Conclusion

In mammals, E2 exerts a profound influence on multiple brain circuits involved in reproductive and non-reproductive physiology and behavior. In fact, E2 modulates inflammatory processes, anxiety, depressive-like behaviors, and cognitive functions. In addition, an increasing number of evidence suggests that E2 exerts significant neuroprotective effects against a variety of neurodegenerative pathologies such as the Alzheimer’s and Parkinson’s diseases.

Several studies based on both in vitro and in vivo models demonstrated that E2 can exert its neuroprotective role against multiple types of insults including Aβ-amyloid toxicity, ischemic injuries, and other oxidative stresses. Furthermore, E2 acts in the brain modulating synaptogenesis, neurogenesis, inflammation, and protecting neurons against apoptosis.

In addition to the well-established ERα and ERβ direct transcriptional activities, both ER subtypes are also involved in rapid, extranuclear, E2 actions in the brain. Membrane initiated estrogen signaling involves the rapid activation of different protein kinase pathways, including PKC/PKA/MAPK and PI3K/Akt, to modulate signal transduction, protein phosphorylation, and gene expression suitable for cell survival.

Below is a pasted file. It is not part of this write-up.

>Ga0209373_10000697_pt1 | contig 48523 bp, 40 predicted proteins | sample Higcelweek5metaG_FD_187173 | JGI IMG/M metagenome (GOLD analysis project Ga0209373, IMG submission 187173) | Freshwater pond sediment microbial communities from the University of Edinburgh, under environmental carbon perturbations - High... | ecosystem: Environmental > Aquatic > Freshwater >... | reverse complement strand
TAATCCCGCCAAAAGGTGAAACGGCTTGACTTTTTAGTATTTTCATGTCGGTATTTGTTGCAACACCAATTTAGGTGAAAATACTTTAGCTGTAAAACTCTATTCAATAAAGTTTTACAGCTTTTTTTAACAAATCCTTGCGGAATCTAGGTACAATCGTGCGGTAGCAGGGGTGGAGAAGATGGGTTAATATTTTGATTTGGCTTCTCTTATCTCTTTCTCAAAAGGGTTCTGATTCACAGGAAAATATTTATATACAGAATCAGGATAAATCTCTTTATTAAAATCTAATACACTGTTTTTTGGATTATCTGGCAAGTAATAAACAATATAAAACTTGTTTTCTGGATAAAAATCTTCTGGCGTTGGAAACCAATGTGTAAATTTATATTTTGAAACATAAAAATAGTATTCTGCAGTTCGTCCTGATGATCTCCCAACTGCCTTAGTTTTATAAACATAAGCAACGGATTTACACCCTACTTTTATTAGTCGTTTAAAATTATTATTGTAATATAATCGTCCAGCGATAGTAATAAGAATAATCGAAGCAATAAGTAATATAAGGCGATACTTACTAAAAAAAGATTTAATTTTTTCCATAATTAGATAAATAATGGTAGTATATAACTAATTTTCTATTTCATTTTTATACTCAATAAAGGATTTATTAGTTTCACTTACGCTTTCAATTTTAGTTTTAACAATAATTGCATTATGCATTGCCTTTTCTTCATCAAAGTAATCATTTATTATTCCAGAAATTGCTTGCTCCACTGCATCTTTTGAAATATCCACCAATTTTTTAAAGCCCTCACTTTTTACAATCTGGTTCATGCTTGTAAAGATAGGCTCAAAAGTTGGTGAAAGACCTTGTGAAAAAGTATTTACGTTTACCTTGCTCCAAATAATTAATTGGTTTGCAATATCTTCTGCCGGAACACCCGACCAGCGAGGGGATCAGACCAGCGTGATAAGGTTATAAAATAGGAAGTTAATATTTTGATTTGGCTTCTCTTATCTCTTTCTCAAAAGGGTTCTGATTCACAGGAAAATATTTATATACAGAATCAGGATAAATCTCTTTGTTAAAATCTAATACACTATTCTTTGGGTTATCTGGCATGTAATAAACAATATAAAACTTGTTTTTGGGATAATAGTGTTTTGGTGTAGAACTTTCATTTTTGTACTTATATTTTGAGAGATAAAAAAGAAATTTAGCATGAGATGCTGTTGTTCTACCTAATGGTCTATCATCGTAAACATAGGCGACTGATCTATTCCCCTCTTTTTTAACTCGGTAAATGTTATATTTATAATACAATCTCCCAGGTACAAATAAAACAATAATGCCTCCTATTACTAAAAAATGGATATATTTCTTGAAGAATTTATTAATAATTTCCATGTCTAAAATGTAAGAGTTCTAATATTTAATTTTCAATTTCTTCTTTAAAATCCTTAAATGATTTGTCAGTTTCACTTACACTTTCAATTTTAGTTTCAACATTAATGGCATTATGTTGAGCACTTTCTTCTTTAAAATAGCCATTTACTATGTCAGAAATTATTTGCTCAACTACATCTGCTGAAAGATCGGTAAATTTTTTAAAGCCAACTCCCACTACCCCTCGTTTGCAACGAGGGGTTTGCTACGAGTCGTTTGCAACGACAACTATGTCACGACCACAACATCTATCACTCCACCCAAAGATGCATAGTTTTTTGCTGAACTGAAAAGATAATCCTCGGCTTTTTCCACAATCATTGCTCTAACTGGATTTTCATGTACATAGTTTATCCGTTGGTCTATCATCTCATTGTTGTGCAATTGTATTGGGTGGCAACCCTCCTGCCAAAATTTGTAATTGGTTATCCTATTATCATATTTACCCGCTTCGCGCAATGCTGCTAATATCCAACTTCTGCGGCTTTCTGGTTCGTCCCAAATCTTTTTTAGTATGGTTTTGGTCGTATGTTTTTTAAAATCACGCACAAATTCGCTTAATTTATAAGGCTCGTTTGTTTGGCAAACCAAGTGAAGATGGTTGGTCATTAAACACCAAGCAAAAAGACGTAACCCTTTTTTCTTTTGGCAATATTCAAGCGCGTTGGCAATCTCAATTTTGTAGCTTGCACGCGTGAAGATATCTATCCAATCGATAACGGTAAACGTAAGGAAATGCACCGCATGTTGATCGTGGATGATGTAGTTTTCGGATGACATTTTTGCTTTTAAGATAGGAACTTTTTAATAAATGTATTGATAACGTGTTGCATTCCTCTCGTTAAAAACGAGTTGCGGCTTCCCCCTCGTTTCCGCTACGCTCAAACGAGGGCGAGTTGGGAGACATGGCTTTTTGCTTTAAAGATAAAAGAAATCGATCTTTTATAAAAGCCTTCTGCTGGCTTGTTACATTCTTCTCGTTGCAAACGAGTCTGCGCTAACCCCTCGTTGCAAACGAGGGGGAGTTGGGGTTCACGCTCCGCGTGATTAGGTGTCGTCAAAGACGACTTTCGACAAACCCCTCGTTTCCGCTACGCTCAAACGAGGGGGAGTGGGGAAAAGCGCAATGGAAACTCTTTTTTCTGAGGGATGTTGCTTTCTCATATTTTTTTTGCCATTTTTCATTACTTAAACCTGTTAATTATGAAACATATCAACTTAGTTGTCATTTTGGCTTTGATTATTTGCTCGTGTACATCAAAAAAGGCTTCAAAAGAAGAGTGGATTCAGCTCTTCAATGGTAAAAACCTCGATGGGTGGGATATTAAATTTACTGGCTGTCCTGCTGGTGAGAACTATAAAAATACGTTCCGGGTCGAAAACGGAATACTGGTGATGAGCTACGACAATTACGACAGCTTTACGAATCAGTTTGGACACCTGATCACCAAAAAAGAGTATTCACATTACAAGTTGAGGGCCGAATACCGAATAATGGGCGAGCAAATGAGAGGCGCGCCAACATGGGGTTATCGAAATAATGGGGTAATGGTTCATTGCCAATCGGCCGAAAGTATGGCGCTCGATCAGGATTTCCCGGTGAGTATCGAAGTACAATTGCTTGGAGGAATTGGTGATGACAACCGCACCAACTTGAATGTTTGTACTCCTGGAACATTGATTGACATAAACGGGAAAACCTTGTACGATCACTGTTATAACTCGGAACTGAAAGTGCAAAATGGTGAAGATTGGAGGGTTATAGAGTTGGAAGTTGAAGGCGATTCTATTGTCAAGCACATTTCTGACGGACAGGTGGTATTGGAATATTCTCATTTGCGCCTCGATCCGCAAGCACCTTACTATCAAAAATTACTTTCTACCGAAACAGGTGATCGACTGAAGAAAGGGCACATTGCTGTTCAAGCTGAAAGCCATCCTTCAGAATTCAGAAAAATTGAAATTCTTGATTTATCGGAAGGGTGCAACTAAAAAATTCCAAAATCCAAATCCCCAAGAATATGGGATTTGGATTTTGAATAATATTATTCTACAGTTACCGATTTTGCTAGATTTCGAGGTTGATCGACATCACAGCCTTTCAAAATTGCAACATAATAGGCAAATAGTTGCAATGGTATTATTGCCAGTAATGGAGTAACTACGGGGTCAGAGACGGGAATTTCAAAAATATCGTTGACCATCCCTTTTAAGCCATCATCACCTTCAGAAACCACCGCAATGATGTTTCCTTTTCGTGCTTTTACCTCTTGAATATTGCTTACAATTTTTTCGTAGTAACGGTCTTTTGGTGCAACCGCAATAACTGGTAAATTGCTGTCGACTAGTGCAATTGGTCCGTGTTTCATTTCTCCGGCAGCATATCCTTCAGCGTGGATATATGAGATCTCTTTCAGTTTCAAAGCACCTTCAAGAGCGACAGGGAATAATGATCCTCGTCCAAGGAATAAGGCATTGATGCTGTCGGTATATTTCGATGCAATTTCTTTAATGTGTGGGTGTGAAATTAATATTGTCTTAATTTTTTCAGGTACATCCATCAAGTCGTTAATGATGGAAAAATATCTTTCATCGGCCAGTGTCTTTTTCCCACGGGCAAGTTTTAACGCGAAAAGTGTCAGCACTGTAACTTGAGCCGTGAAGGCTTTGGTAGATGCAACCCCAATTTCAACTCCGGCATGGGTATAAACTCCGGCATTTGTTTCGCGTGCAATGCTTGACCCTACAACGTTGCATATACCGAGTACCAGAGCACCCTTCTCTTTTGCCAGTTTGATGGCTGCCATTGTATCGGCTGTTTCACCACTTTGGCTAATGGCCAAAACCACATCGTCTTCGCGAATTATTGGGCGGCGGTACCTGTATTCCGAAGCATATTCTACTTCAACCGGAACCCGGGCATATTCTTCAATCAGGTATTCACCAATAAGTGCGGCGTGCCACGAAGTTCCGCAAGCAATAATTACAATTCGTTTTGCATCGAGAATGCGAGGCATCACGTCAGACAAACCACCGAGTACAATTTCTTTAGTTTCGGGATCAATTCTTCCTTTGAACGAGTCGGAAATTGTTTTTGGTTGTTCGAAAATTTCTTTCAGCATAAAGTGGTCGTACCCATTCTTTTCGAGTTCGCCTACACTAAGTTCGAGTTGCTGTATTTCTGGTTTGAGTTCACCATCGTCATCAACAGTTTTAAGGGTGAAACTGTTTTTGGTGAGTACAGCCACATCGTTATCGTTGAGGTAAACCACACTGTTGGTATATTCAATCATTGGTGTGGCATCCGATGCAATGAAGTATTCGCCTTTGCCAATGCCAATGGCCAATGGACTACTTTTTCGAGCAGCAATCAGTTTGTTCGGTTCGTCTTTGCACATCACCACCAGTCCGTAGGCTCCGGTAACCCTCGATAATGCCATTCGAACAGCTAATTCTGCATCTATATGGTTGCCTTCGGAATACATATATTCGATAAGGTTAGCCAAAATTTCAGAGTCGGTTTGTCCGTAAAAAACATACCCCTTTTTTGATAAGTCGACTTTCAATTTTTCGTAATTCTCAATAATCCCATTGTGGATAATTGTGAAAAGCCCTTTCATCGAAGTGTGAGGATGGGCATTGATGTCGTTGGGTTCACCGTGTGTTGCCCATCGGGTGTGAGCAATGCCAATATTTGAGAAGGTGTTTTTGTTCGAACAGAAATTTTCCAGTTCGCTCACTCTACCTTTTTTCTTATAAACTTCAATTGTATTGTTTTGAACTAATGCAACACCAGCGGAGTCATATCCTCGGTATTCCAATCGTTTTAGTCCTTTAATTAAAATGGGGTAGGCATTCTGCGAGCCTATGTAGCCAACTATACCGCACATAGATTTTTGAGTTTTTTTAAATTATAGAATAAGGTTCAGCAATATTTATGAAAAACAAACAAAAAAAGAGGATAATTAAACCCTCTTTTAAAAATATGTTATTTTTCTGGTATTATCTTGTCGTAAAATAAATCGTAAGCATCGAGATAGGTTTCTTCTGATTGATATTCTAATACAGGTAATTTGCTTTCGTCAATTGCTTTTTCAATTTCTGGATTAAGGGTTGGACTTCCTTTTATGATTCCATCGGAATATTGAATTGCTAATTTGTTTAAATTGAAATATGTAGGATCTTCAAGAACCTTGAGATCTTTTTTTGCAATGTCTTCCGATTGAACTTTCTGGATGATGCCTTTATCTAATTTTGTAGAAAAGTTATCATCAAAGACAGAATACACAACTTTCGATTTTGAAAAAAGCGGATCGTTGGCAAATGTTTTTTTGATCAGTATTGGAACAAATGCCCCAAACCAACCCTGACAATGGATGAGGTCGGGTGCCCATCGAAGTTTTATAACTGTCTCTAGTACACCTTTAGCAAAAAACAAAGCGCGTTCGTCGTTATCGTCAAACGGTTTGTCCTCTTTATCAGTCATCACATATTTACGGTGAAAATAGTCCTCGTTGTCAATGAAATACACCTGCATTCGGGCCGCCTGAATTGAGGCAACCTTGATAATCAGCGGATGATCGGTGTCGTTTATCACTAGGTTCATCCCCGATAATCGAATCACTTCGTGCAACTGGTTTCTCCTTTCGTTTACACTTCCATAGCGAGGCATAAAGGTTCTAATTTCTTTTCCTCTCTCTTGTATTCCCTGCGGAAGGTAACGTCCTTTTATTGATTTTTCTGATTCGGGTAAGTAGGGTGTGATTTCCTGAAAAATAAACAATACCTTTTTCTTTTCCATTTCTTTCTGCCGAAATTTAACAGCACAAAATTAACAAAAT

Although the specific role of ERα and ERβ in neuroprotection is openly debated, the studies reviewed here clearly support the idea that E2 acts as neuroprotective factor through direct and indirect genomic mechanisms that converge with rapid membrane initiated effects on signaling proteins in order to regulate cell death and survival factors.

The field of E2-induced neuroprotection is booming in recent years. For many years ERα has been considered a critical link in the mechanism of protection of cell death, but the increasing amount of data propose that also ERβ could play a pivotal role in neuroprotection through the integration between the direct genomic and membrane initiated activities. Thus, a profound knowledge of the membrane ERβ initiated pathways is required in order to identify critical players of these mechanisms that might represent target candidates for therapeutic development in the treatment of post-menopausal neuronal deficiency and neurodegenerative diseases. Further studies are needed to better characterize the modulation and the modes of action of Ngb both in in vitro and in vivo models in order to provide a rational for its pharmacological exploitation as an effective neuroprotective mediator of E2-dependent actions in the brain.